Shovelhead Restoration

project bike, Shovelhead -

Shovelhead Restoration

For the past month or so, I've had a new tenant in my garage. Lady Death, as named by her previous keeper, is a 1975 Harley Davidson Super Glide FXE or more simply know as a Shovelhead (the name of the engine Harley use from 1966 through 1984.) She now rests, next to my 03 Road King Classic where she’s marked her spot with a steady drip of oil, the way all Shovelheads do. She is dirty, greasy, and rusty. She won’t start. Her dull black finish is a stark contrast to the mirrored chrome, waxed paint, and polished leather of The King. The duo reminds me of Beauty and the Beast, but something tells me Lady Death will live up to her name.

The Bike: I found her about 6 weeks ago at the Greenhouse Moto Cafe outside Asheville, NC. (Cool spot- definitely stop by if you’re in the area.) She was one of the countless bikes decorating the walls of the bar. I had been considering a project bike for a while and after a few beers, she checked all the boxes.

  • Cheap – because this is my first big project
  • Almost Running – because I’m not ready to tackle engine an rebuild
  • Not Stock – because I’m morally opposed to chopping a survivor
  • Something unique – because there are too many Sportsters

I paid $3500 for Lady Death. I’m told she just needs a new battery, fluids, flushed gas tank/carb, and a few bolts. She’s also got a bunch of aftermarket parts, like fuel tank and front-end, that aren’t to my taste. So I won’t feel guilty swapping those out. Highlights include a recent engine rebuild with gold-plated accents like pushrod tubes and bolts.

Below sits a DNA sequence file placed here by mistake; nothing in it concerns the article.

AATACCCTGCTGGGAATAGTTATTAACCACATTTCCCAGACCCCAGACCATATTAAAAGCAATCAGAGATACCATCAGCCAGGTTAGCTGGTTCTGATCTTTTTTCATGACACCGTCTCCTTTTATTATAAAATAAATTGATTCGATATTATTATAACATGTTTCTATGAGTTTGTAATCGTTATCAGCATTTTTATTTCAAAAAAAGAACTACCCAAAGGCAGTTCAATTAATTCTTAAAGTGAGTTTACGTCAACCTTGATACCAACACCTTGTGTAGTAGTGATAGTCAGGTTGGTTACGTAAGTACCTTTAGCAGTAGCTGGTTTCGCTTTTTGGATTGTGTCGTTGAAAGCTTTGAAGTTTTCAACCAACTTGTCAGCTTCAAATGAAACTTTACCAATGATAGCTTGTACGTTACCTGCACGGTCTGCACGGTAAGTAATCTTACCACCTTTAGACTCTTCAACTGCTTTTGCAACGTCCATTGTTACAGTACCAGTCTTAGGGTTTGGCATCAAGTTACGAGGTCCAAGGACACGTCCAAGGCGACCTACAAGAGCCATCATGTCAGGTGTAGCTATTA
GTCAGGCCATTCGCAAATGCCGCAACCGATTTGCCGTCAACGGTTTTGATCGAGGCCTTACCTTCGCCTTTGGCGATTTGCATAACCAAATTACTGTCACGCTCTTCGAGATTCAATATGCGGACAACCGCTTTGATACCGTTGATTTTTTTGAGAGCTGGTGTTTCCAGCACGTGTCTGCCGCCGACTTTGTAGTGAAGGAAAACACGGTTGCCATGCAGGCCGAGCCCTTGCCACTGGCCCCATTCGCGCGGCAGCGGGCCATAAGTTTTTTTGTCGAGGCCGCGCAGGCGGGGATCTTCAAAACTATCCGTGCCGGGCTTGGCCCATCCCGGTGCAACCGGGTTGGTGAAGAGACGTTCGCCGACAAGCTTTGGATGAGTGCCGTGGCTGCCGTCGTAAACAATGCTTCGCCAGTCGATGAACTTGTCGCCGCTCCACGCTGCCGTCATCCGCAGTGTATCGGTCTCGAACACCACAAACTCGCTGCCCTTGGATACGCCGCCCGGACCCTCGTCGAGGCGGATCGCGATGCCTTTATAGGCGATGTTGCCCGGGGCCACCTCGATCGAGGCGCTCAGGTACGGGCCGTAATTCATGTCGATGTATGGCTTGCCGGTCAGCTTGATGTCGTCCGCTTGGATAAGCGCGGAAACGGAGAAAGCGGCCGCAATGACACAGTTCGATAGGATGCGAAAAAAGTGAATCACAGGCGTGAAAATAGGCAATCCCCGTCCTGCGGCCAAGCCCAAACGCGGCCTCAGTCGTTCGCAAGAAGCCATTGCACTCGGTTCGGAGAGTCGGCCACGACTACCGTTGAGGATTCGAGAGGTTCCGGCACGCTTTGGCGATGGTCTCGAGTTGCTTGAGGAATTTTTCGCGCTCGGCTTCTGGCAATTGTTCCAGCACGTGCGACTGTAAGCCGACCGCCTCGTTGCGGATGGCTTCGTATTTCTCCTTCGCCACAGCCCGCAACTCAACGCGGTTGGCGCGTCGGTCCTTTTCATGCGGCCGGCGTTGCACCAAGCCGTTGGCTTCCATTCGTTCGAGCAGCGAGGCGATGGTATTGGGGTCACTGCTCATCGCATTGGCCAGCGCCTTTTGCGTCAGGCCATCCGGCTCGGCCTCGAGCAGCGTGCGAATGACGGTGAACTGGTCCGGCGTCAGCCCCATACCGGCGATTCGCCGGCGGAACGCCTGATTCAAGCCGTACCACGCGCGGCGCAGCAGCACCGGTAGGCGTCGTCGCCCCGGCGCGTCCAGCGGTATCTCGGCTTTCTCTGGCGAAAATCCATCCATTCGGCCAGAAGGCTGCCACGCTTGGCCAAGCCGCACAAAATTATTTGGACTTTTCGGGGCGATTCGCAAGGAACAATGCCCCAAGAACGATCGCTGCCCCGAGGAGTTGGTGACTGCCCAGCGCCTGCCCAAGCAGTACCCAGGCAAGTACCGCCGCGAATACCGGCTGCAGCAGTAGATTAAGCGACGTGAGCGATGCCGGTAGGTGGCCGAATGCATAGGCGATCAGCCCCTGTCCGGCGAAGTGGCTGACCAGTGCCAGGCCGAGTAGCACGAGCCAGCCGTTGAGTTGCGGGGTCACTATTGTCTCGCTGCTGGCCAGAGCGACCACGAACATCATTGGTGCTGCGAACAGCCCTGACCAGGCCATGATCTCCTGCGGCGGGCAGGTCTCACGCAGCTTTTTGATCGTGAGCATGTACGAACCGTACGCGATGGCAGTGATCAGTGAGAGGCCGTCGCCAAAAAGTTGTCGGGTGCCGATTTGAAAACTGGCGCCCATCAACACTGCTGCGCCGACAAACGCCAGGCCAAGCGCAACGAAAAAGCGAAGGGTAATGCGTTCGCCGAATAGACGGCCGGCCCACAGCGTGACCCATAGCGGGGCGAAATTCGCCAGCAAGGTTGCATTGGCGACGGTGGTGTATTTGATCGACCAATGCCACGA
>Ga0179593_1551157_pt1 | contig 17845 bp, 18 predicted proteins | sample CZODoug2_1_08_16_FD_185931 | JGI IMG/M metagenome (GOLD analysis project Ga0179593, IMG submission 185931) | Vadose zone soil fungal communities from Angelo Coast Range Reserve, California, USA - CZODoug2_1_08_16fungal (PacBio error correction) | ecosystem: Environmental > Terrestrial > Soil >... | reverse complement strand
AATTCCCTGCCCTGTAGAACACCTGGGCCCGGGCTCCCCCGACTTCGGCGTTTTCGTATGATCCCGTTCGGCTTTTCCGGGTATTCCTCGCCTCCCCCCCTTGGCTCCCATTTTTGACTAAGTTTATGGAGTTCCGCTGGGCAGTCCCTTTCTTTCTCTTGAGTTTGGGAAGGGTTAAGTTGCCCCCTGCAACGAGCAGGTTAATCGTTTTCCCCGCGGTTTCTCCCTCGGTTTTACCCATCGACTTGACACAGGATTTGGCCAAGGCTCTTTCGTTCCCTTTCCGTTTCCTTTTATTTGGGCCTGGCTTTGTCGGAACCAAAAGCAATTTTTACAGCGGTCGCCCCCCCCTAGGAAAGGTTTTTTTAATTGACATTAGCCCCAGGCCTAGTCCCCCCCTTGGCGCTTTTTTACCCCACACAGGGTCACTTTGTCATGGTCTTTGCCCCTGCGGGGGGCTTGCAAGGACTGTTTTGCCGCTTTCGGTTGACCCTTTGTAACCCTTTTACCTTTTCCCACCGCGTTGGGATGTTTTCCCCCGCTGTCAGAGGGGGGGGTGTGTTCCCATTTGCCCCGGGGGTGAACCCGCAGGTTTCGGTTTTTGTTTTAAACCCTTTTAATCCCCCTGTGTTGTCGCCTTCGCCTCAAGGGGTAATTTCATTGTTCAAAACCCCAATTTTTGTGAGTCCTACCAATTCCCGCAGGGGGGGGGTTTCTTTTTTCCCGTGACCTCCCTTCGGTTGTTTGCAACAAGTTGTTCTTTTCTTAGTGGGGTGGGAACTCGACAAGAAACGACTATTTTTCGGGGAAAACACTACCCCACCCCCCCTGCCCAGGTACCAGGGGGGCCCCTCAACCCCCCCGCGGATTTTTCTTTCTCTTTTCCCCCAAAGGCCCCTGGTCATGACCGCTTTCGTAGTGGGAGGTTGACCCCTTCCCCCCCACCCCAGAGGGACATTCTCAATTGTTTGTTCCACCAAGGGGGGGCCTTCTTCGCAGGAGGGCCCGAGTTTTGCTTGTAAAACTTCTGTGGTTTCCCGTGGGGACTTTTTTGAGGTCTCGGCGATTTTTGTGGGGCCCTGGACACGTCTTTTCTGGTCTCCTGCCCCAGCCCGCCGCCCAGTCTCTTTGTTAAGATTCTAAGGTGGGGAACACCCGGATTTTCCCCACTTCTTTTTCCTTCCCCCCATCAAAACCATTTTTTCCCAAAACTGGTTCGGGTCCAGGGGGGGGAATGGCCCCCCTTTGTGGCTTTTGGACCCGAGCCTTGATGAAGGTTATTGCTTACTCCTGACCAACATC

The Plan: Ultimately, I’d like to build an old-school chopper; rigid frame, springer front-end, jockey shift, upswept fishtail or cocktail shaker exhaust, peanut tank, drag bars etc. This won’t be my primary ride, so I’m not concerned with rideability. I’d also like to do as much work as possible myself. This means learning a lot of new skills along the way, like painting, wiring, and welding. This also means it won’t be a quick process.

Step 1: The first thing I plan to do is get it running. The battery, fluids, plugs, and loose bolts should be easy. The gas tanks will be a new challenge for me. The previous owner suggested draining and cleaning the tanks and carb bowl. A second opinion said high-octane racing fuel will burn out any build-up. I may just replace the tanks altogether. The mounting bracket on the right tank is broken and would require welding. The outside bottom of the left tank is rusted. And I don’t like the look of the gold bolts on the tank anyway. Since a used Shovelhead tank cost $100 on eBay, that may be the best solution for now.

Stay Tuned!

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